A bulk of research shows that when people are put in situations where they are expected to fail, their performance does plummet. They turn into different people. Their head literally shuts down, and they end up confirming the expectations. When they're expected to win, their performance shoots back up. Same person, difference expectations.
In recent years, this phenomenon has been studied in a variety of high-stakes testing situations. One area that has received a lot of attention is in the domain of mental rotation. Out of all the gender differences in cognition that have been reported in psychological literature, 3D mental rotation ability takes the cake. While it's true that there's more variability within each gender than across genders, the differences on average between males and females on mental rotation tasks are notably large, in some cases as much as a full standard deviation. (That's a big difference.)
Psychologists have been trying for years to figure out what factors are causing this difference. And there have been no shortage of speculations, ranging from purely biological explanations, to purely environmental factors, to middle-ground psychobiological views. While a number of different factors surely play a role, recent research suggests that the difference in performance may not have to do so much with actual ability, but perceptions of that ability.
People are aware of the stereotype that females have less aptitude at math and spatial skills than men. In fact, in one study almost half of the female participants endorsed this stereotype. This awareness matters. When asked to imagine themselves as a stereotypical male, females perform much better on a mental rotation task than when they are not given such an instruction. Additionally, when women are asked to report their gender before taking a mental rotation test, they perform much worse on the test than if they identify themselves as a "private college student." This finding has been explained by "stereotype threat" -- the tendency for members of a negatively stereotyped group to underperform on tasks relevant a culturally salient stereotype. According to this account, having females report their gender before taking the mental rotation task makes the cultural stereotype more salient to them, thus causing performance-reducing anxiety.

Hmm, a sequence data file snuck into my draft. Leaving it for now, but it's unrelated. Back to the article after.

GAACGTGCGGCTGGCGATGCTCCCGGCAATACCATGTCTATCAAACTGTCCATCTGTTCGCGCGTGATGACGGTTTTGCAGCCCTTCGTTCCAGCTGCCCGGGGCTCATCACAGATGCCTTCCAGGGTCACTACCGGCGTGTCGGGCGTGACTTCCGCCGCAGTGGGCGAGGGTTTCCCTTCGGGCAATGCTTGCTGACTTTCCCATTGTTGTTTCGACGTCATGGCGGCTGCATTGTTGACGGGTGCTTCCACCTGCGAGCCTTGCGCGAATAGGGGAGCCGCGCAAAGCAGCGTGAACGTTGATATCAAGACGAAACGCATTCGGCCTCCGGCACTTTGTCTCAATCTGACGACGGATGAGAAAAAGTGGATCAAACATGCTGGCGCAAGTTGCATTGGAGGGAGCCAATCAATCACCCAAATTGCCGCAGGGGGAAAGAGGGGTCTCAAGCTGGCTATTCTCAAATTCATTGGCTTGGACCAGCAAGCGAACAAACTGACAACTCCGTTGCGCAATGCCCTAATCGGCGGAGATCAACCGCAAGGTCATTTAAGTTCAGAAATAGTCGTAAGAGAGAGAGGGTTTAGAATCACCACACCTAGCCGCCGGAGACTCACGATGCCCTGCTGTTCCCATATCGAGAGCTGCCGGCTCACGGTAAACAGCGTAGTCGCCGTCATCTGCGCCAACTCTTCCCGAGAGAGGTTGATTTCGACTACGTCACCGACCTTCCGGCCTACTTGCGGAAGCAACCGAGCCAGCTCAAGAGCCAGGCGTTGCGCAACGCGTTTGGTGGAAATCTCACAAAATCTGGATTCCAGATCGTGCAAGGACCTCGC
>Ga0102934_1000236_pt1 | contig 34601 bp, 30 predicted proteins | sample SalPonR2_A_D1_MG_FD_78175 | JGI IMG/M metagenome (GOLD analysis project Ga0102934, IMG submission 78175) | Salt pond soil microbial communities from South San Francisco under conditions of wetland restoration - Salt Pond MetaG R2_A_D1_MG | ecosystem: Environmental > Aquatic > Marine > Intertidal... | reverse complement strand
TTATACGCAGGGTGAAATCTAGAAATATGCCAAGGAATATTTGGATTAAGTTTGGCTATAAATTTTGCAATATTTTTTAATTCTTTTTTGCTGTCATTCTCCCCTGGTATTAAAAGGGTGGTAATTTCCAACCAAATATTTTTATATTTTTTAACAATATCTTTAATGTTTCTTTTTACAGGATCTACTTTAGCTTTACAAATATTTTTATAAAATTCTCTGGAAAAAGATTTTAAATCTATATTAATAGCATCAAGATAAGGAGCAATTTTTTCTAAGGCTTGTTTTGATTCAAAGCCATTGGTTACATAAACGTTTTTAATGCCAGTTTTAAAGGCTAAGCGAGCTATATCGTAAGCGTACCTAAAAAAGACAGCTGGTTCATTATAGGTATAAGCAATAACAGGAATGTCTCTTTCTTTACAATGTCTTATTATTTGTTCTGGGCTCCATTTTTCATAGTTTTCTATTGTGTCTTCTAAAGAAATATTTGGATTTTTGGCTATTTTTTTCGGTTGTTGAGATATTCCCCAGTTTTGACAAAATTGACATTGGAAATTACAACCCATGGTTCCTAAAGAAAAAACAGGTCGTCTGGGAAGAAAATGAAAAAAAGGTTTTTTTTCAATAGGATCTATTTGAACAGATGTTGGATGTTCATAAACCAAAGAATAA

It's intriguing how easily these effects can be nudged, for both males and females. In another important study, both men and women completed a test of mental rotation, and were then either informed that men do better on the task, or women do better on the task. The same participants then took another test of mental rotation. Women performed significantly worse after being told men do better on the task, whereas women who were told that women do better on the task performed significantly better at the very same task. Similarly, men performed better after being told that men are better at the task and performed worse after being told that women are better at the task.
But what's the psychological mechanism at play here? Some stereotype threat researchers have proposed that confidence is playing a key role here. Perhaps the stereotype threat is impacting confidence, and it is this decrease in confidence that is impacting performance. To test whether confidence explains the gender difference in mental rotation performance, Zachary Estes and Sydney Felker conducted four recent experiments. They administered the most common test of mental rotation, the Mental Rotations Test (MRT). In this test, participants are presented with one standard figure and four alternative figures. Two of the alternative figures are rotated versions of the standard figure, whereas the other two are mirror images of the standard figure. Here's an example:
Their findings are quite striking. First it should be noted that confident people, regardless of their gender, tended to be more accurate. So confidence matters for everyone. They did find statistically significant gender effects though. Consistent with prior research, males on average were more confident and more accurate than women on the mental rotation test. Note these are only averages, there were women who were more confident and performed better than men. At any rate, when confidence was taken into account, the gender difference in mental rotation scores almost completely evaporated. This is quite impressive, considering there are very few studies showing that one variable can completely account for this very large gender difference.
Of course, it's still not super clear whether it's really confidence, and not mental rotation ability, that is causing the gender difference in mental rotation performance. To get to the bottom of this, the researchers manipulated confidence, keeping everything else the same. The way they manipulated confidence was quite clever. The way the task is typically administered, participants can omit responses. Research does show that females tend to offer fewer responses than males on the Mental Rotations Task. The researchers wondered whether the possibility of omitting responses makes confidence an important factor in performing on the task. When participants aren't required to respond, their confidence becomes relevant to the task, but when participants are required to respond, confidence should have less of an effect on performance since the person doesn't have to evaluate their confidence on each trial.